Individual jailed for WHS Industrial Manslaughter in Queensland
History was made on Friday, 25 March 2022 when Gympie business owner Jeffrey Owen was found guilty of an industrial manslaughter offence under Queensland’s work health and safety laws, and sentenced to a five year jail term (with 18 months to be served until the remaining period is suspended).
This is the first successful prosecution of an individual since this offence was brought onto Queensland’s statute books in 2017. The previous, and only other, time this offence was successfully used in a Queensland prosecution was against a company, Brisbane Auto Recyclers, in 2020. In that matter, the company’s directors separately pleaded to charges of recklessness – see our article about that prosecution here
The prosecution against Mr Owen arose in circumstances where a volunteer worker suffered fatal injuries after a generator fell from the tines of a forklift and struck him. Mr Owen was charged as an individual conducting his business, Owen’s Electric Motor Rewinds. He was not charged as a director or other form of ‘officer’.
The District Court in Gympie heard evidence that at the time of this incident on 3 July 2019:
- Mr Owen was driving the forklift, despite not holding a licence;
- The generator was too heavy for the forklift – another worker was observed standing on the back of the forklift as a counterweight; and
- There was a lack of safety systems, with improvements made within the business after the incident.
The prosecution submitted that while it was not expected that a small business would have sophisticated safety systems, there was an absence of any such systems in this instance.
After nearly four days of hearing evidence, the jury took only four hours to find Mr Owens guilty of the single charge of industrial manslaughter brought against him.
As such, the jury was satisfied that the volunteer was a ‘worker’ within Mr Owen’s business, who had died in the course of carrying out work for that business, and that Mr Owen’s ‘conduct’ (which includes both acts and omissions) in causing the death was negligent.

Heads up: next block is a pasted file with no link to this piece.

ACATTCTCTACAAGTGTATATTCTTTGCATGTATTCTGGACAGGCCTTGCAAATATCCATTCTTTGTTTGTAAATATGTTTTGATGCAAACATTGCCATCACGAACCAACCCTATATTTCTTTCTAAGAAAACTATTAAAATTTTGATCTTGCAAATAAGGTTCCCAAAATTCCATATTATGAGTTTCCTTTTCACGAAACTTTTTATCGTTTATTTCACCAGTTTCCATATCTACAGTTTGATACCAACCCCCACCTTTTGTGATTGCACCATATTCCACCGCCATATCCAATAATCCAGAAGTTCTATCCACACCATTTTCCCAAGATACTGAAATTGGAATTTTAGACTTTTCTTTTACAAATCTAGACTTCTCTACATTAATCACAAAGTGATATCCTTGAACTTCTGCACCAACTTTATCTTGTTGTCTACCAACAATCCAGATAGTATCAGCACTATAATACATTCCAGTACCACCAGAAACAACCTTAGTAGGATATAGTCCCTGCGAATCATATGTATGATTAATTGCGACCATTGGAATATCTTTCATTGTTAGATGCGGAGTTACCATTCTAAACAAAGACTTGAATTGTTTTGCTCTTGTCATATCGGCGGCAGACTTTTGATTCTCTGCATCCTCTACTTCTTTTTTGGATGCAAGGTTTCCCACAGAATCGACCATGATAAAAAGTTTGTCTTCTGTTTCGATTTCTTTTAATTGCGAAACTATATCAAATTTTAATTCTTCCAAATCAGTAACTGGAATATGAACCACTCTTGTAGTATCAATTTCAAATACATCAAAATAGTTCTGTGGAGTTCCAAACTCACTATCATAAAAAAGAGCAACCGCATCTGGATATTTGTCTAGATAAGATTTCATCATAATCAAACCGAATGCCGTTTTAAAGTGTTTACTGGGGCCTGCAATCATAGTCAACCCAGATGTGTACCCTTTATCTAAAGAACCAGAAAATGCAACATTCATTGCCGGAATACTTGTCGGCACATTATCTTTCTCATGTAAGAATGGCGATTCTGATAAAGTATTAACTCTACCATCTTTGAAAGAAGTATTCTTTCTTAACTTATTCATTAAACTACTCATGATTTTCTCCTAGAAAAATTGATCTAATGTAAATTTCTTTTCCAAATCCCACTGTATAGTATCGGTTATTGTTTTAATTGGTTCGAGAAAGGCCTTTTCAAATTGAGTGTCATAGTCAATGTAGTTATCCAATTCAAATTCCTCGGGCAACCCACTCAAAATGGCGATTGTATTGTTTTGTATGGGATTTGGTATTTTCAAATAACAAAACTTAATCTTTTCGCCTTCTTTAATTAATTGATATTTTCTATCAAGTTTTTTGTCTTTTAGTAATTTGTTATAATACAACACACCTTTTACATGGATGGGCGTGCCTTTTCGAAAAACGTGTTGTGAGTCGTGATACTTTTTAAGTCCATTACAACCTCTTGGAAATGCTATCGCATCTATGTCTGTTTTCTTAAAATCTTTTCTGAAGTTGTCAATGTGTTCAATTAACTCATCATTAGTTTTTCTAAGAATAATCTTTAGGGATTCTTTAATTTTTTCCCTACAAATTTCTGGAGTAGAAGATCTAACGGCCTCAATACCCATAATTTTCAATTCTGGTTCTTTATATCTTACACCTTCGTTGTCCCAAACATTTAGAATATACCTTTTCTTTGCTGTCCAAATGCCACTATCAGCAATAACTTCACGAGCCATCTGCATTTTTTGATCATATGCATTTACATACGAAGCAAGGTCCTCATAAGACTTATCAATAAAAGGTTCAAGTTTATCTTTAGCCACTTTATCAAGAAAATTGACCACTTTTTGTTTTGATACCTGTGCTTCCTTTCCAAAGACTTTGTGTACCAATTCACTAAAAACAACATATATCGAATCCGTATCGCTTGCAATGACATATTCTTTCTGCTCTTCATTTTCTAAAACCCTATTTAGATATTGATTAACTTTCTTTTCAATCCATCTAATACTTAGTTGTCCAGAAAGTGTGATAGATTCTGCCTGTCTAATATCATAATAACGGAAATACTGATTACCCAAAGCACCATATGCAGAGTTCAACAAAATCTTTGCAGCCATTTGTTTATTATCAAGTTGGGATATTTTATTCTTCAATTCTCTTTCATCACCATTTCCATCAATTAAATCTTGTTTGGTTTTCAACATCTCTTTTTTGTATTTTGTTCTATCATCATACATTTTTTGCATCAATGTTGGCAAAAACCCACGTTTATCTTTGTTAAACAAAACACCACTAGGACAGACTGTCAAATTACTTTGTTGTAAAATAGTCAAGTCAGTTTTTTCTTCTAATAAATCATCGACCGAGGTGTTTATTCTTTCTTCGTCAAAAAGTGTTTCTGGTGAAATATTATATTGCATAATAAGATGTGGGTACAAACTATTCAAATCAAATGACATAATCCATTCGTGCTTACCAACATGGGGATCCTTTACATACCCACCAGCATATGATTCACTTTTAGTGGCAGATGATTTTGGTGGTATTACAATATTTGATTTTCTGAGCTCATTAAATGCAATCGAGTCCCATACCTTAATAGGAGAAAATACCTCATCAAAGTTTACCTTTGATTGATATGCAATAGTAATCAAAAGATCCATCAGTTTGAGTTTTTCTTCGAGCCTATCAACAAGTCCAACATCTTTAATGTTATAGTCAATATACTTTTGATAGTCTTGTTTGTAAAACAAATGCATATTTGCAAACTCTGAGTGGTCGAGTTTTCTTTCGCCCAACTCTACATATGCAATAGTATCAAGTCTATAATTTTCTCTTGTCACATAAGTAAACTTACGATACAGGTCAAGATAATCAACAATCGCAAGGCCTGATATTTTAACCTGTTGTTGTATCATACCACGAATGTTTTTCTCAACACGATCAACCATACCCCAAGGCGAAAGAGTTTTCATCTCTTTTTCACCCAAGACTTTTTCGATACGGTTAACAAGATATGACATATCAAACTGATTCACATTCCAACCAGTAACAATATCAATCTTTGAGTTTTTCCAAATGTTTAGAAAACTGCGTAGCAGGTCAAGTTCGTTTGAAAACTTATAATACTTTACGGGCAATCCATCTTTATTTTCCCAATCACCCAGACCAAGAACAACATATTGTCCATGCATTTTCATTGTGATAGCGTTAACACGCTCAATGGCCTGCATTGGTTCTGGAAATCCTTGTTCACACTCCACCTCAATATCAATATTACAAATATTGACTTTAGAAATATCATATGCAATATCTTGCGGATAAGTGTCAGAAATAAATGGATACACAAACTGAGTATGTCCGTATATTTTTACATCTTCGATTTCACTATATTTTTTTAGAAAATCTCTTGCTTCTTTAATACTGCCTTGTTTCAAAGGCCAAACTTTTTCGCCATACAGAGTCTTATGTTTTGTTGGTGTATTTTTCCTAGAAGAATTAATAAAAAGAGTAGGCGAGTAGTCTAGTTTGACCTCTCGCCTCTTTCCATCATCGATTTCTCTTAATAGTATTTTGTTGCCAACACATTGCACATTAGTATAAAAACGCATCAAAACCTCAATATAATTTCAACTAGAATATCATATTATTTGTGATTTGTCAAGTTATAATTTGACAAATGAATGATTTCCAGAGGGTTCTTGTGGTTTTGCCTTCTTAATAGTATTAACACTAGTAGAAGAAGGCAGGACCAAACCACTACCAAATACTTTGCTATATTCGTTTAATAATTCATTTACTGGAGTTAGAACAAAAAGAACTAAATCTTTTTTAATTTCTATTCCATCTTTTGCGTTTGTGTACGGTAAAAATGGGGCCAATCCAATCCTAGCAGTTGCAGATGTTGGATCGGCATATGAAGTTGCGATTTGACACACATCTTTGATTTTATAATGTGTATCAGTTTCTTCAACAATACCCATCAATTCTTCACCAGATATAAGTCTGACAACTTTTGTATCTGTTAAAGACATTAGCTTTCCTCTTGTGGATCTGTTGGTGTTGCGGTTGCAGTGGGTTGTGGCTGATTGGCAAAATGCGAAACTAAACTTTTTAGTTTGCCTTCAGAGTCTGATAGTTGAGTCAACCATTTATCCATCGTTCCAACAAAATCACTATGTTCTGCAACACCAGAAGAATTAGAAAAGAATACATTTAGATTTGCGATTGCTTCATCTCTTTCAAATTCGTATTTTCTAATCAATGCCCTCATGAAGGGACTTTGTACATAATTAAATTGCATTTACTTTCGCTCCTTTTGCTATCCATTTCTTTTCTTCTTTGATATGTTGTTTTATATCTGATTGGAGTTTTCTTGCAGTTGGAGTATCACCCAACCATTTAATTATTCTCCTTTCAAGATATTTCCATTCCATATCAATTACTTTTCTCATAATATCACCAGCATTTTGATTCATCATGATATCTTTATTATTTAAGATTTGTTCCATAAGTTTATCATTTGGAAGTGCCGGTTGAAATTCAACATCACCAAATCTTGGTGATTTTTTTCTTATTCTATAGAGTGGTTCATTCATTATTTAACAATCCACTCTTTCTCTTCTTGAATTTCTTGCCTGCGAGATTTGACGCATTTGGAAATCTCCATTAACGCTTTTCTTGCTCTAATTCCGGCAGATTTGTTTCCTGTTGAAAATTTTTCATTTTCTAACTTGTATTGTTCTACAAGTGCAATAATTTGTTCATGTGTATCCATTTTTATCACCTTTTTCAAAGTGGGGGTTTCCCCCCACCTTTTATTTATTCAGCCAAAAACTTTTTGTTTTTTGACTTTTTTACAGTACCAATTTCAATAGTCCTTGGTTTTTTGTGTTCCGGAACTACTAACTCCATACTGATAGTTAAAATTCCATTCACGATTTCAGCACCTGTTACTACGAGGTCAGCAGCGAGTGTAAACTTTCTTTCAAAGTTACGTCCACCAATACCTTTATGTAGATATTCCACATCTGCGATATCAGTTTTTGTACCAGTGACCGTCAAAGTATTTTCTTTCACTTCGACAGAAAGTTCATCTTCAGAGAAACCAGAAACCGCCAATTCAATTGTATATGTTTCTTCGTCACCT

The maximum sentence that could have been imposed was twenty years imprisonment. The five year term imposed on Mr Owen, with the conviction being recorded, is therefore significant.
It remains to be seen whether an appeal will be brought against this conviction.
However, regardless of any such appeal or its outcome, there are some important takeaway messages from this prosecution:
- Any suggestion that individuals are not at risk of prosecution following a serious work health and safety incident has been well and truly kyboshed. The duties owed under work health and safety laws cannot be taken lightly. The ‘carrot’ for compliance is keeping a safe and healthy workforce. The biggest ‘stick’ for failing to comply is the potential for serving time in prison.
- No successful prosecutions for industrial manslaughter have yet been brought against company directors. This is not to say that this cannot or will not happen. However, it is notable that the charges that have been brought to date, including where successful charges have been brought for ‘recklessness’ offences, have involved individuals who were ‘hands on’ in the business, who were seen to have knowledge of the relevant risks, and to have failed to take appropriate action. As such, awareness of what your duties are, how they must be discharged, and being able to evidence you have done this, is critical.
- Make sure you have work health and safety systems that are fit for purpose, and that they actually work. The two successful prosecutions for industrial manslaughter in Queensland have been brought against small businesses that failed to put in place systems for the work being performed. Claiming a lack of resources won’t spare you from a successful prosecution.
- Be aware that volunteers are workers, as much as your paid employees, and make sure your systems work to protect them. In fact, work health and safety obligations extend to anyone who may be impacted by a business or undertaking, including members of the public. There is a small technicality here in that Queensland’s industrial manslaughter laws only apply to the death of a ‘worker’, but other offences apply even if this doesn’t.
- If you have an incident, get good advice immediately. Even better, get advice now about what you need to do to meet your obligations for compliance with work health and safety laws so that you may never need to make a call for legal help in the aftermath of an incident. The stakes have been raised, you need to make sure your standards meet the bar.
For more information about this case, or for strategic advice about navigating WHS issues, contact our expert team here.
This publication covers legal and technical issues in a general way. It is not designed to express opinions on specific cases. It is intended for information purposes only and should not be regarded as legal advice. Further advice should be obtained before taking action on any issue dealt with in this publication.